1. Highly impressionable or unquestioning, especially in following a leader or embracing an idea: "False philosophers ... have beclouded educated but sequacious minds" (John Gardner).
2. Coherent or flowing smoothly from one part to the next: "I make these notes, but am tired of notes ... I want something sequacious now & robust" (Virginia Woolf).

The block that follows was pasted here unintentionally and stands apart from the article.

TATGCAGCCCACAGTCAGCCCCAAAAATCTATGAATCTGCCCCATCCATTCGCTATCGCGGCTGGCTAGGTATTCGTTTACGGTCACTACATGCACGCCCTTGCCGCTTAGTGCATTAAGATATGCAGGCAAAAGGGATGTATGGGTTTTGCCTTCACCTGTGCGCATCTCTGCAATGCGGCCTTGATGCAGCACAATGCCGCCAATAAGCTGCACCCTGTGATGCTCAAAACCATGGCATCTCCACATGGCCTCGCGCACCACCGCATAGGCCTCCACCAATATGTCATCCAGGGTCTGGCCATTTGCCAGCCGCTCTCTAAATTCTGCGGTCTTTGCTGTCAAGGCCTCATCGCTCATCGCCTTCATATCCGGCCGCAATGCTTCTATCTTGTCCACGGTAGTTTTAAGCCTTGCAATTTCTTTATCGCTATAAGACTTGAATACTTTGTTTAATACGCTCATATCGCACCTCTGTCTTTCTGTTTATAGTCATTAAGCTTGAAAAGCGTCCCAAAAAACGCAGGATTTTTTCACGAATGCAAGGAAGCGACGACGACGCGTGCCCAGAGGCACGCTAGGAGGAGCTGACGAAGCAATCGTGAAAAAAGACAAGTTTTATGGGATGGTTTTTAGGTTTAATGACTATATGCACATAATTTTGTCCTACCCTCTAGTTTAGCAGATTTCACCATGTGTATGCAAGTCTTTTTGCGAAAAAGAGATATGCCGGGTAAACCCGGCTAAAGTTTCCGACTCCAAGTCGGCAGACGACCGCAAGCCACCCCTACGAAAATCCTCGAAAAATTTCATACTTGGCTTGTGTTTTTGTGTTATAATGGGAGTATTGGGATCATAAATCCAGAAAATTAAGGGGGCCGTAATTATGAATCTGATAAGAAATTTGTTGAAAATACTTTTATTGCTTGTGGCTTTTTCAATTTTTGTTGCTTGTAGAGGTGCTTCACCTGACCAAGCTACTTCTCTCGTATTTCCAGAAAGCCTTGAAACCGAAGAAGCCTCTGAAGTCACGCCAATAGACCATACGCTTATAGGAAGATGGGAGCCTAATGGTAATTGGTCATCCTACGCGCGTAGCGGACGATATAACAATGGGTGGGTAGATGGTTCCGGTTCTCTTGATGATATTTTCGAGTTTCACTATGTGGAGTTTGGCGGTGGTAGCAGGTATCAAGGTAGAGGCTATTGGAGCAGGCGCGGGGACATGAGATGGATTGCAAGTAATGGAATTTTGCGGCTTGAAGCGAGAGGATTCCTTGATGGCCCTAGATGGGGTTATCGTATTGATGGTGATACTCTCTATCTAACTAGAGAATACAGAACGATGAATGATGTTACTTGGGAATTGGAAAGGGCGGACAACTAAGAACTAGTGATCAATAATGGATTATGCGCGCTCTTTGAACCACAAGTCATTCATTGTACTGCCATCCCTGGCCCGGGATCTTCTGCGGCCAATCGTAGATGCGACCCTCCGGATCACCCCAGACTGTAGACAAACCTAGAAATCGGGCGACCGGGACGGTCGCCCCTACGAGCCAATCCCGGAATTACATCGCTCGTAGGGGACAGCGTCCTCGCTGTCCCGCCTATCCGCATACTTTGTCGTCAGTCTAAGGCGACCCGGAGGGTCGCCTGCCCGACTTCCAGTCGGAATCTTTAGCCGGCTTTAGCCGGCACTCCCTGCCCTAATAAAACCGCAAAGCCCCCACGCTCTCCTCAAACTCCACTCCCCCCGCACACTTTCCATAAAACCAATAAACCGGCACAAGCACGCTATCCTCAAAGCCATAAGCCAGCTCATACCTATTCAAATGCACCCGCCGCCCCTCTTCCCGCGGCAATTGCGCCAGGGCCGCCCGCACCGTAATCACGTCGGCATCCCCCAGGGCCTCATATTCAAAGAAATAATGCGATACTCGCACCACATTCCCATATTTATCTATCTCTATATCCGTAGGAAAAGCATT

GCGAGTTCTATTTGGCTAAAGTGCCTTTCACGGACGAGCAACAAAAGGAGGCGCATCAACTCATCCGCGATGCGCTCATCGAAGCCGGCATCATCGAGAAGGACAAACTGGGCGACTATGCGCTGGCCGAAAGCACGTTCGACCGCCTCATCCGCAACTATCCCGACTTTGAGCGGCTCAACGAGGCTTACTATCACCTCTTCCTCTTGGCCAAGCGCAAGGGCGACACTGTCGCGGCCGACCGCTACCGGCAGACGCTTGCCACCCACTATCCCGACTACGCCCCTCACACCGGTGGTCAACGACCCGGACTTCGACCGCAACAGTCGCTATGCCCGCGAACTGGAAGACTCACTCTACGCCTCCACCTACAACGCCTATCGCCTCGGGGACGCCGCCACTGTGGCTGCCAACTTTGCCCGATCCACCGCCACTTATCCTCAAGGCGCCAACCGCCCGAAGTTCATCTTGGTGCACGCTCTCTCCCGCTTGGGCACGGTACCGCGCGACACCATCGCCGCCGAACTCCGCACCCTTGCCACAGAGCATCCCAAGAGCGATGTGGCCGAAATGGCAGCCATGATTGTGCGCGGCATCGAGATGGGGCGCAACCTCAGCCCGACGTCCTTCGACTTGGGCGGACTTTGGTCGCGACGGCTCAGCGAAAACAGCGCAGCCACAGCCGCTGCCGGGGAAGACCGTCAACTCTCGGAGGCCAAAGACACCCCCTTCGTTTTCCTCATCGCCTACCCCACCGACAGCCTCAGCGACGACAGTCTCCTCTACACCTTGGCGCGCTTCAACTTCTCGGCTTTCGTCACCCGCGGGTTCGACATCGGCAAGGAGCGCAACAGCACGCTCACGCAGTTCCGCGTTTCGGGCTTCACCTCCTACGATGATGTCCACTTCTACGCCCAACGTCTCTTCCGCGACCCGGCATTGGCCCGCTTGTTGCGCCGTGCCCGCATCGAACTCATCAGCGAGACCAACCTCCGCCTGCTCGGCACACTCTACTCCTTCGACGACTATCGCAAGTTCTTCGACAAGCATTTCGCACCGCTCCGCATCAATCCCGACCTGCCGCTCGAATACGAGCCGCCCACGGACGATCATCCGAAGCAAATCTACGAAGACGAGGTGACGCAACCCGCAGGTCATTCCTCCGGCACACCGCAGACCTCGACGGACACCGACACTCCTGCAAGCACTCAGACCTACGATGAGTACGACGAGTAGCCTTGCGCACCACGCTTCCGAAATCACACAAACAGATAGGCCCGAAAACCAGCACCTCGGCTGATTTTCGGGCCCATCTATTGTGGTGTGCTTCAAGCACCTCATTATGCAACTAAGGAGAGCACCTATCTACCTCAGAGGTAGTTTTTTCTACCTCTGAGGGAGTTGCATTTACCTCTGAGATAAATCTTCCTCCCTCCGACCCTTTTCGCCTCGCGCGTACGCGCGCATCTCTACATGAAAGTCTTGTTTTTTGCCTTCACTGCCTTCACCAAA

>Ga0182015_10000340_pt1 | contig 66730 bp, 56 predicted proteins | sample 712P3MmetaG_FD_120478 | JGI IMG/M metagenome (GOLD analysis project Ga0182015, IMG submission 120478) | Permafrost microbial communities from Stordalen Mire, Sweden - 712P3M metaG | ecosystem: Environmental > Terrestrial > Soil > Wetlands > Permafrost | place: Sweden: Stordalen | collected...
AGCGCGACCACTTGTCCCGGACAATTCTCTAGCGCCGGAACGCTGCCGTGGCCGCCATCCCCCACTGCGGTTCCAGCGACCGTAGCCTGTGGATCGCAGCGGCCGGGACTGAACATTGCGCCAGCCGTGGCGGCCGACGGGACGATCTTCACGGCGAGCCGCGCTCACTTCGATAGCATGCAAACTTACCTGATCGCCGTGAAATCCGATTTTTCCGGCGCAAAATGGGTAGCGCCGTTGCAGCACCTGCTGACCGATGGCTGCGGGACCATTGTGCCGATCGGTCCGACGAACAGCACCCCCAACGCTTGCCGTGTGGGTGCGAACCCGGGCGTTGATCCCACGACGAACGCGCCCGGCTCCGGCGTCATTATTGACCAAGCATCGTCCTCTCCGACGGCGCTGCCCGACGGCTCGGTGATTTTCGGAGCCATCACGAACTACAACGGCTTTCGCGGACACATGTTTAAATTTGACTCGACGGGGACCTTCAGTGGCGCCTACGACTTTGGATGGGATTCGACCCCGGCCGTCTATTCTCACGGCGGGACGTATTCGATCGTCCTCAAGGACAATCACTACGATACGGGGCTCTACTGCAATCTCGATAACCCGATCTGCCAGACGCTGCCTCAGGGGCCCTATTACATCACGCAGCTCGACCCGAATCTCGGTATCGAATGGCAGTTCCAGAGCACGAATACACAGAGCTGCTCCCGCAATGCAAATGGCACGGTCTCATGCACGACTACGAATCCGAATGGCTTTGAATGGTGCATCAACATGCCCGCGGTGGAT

[From Latin sequāx, sequāc-, pursuing, from sequī, to follow; see sekw- in Indo-European roots.]

se·qua′cious·ly adv.
se·quac′i·ty (-kwăs′ĭ-tē) n.